Plastics have emerged as the omnipresent material and challenge of the Anthropocene. Since the mid 20th century, a staggering amount of plastics have been produced, manufactured, used, disposed of and accumulated as waste in the environment. Despite their benefits, plastics are threatening the health and well-being of human and non-human life forms (Alkire 2002; Sangha et al. 2015; Sen 1993; 1999). While the plastics crisis is documented, there is little understanding of the dynamic lived experiences of coastal communities disrupted by plastic waste. Moreover, there is a need for understanding the social life of plastics and how they impact well-being across their many life stages. This study explores human-plastic entanglements, asking how colonial and toxic legacies, issues of inequity, and well-being are embedded into the social life of plastics and the ways plastics are managed and mismanaged. To address these questions we implemented a co-produced survey in a small community in Elmina, Ghana where locals are highly dependent upon their surrounding coastal environment and plastic waste entanglements are of serious concern. Beyond this initial study, the survey instrument can serve as a more holistic guide for future assessments of the role of plastics in communities and the ways in which local people can inform equitable and locally-appropriate mitigation solutions.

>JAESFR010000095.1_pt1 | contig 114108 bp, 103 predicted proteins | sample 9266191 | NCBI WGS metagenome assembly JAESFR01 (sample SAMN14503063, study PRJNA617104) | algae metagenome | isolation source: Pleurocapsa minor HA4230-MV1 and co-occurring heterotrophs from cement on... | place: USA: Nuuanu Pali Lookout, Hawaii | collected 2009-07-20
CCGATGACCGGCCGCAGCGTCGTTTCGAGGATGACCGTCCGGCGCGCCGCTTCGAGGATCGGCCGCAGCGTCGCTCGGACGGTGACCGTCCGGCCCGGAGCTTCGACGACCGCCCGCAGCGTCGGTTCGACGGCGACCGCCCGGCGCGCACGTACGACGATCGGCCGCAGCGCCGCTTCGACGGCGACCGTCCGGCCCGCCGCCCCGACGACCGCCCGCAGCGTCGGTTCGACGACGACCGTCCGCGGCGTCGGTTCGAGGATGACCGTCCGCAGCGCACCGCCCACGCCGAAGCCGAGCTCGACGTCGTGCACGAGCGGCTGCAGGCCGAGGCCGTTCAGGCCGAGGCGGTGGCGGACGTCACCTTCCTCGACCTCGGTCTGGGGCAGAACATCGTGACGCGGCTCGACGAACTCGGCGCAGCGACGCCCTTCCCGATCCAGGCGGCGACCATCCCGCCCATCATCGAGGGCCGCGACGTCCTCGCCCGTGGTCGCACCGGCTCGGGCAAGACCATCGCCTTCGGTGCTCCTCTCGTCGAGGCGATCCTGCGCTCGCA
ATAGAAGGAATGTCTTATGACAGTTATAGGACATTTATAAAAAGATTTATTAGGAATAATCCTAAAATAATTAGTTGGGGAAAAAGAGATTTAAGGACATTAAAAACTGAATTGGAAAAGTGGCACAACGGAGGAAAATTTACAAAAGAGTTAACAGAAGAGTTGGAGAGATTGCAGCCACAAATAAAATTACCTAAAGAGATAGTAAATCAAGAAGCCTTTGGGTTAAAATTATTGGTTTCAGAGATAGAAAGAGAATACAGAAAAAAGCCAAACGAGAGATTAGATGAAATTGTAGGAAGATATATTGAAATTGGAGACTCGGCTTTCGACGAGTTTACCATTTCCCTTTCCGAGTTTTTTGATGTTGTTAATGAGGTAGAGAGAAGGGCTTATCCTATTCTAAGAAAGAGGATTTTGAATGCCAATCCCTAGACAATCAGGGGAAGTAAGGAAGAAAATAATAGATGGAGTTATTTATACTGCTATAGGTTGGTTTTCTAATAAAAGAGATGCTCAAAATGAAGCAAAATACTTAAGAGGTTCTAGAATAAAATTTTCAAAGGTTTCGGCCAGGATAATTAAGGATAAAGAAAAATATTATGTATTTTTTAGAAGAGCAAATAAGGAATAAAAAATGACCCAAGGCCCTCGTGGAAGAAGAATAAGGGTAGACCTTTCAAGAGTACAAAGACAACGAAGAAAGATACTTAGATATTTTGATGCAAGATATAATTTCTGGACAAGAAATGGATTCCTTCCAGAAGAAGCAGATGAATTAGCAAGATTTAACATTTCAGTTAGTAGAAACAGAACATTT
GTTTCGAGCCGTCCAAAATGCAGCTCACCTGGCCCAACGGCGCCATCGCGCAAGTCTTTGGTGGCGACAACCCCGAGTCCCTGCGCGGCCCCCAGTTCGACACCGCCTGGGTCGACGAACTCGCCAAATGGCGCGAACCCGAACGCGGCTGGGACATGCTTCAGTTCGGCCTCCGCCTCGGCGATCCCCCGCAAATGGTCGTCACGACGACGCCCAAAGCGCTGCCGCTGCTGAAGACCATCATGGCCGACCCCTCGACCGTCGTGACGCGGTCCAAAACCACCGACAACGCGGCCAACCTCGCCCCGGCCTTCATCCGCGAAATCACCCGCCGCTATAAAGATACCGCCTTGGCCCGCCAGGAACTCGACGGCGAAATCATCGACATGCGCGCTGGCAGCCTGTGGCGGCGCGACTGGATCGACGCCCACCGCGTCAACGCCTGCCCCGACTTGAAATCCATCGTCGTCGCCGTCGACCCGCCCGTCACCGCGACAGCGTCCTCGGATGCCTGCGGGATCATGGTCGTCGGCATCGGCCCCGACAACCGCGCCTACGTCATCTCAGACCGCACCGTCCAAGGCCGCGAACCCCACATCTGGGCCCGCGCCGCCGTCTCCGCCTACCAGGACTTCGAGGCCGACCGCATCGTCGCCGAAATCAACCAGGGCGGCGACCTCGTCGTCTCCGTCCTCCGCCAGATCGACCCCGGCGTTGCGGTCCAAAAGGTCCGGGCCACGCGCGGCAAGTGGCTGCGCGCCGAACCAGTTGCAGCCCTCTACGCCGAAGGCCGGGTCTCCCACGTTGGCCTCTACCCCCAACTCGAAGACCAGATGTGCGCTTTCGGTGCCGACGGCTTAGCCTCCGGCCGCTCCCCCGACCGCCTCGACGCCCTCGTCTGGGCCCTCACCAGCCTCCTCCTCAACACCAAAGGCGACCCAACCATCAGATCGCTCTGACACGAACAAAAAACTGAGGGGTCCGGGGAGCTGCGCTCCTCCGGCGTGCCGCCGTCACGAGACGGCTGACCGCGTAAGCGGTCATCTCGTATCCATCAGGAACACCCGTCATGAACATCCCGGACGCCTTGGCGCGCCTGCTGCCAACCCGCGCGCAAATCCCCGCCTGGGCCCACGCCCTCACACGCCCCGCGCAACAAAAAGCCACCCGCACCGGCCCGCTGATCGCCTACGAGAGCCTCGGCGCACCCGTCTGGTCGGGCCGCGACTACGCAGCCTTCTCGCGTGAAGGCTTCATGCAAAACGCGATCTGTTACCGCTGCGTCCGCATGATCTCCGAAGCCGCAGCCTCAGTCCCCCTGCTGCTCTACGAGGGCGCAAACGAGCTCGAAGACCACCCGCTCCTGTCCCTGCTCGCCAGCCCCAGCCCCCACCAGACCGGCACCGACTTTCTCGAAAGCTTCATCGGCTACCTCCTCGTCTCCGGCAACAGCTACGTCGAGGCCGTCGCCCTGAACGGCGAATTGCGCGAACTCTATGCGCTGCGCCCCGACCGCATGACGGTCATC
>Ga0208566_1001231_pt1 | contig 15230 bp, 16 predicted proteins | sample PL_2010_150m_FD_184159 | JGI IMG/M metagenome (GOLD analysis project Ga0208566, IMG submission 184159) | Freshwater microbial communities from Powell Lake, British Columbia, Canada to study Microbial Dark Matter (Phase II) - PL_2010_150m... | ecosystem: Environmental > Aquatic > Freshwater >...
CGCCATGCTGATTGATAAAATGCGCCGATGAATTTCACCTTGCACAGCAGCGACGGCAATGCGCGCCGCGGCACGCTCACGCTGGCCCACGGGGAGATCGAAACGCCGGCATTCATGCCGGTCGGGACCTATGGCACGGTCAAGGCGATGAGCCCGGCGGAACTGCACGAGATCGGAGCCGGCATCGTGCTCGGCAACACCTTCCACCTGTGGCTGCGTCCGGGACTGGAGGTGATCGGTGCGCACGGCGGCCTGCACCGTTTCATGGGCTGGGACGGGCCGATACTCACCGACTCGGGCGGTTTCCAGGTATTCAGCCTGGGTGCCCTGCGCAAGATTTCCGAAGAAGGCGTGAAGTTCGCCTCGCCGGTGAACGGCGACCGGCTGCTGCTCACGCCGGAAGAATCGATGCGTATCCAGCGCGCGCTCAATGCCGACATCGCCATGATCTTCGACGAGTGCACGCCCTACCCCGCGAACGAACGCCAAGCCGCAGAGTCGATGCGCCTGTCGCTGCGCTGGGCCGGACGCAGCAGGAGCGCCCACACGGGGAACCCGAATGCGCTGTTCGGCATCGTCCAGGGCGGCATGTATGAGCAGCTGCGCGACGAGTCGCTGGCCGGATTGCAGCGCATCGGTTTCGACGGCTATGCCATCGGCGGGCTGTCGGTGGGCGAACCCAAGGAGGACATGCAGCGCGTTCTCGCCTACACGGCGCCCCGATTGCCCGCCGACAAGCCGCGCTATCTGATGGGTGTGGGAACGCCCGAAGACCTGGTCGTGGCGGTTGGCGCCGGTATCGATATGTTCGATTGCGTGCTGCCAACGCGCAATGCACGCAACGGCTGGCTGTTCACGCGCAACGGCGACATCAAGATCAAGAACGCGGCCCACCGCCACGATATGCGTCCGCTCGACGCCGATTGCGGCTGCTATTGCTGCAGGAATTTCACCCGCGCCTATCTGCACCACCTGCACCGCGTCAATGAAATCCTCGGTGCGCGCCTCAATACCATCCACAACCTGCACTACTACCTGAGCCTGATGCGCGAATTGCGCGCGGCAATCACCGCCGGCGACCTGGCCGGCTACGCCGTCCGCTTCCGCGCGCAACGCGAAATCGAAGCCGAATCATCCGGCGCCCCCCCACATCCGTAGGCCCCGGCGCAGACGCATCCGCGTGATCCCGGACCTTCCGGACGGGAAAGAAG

Ivy Serwaa Gyimah Akuoko, Suzy An, Jill Falman, Gabriel Lau, Karin Otsuka, Marlena Skrobe, Jessica Vandenberg and Images by Nicholas Adatsi, "Rethinking Plastic Realities (pre-recorded presentation)", contributed by , STS Infrastructures, Platform for Experimental Collaborative Ethnography, last modified 30 September 2021, accessed 19 October 2021.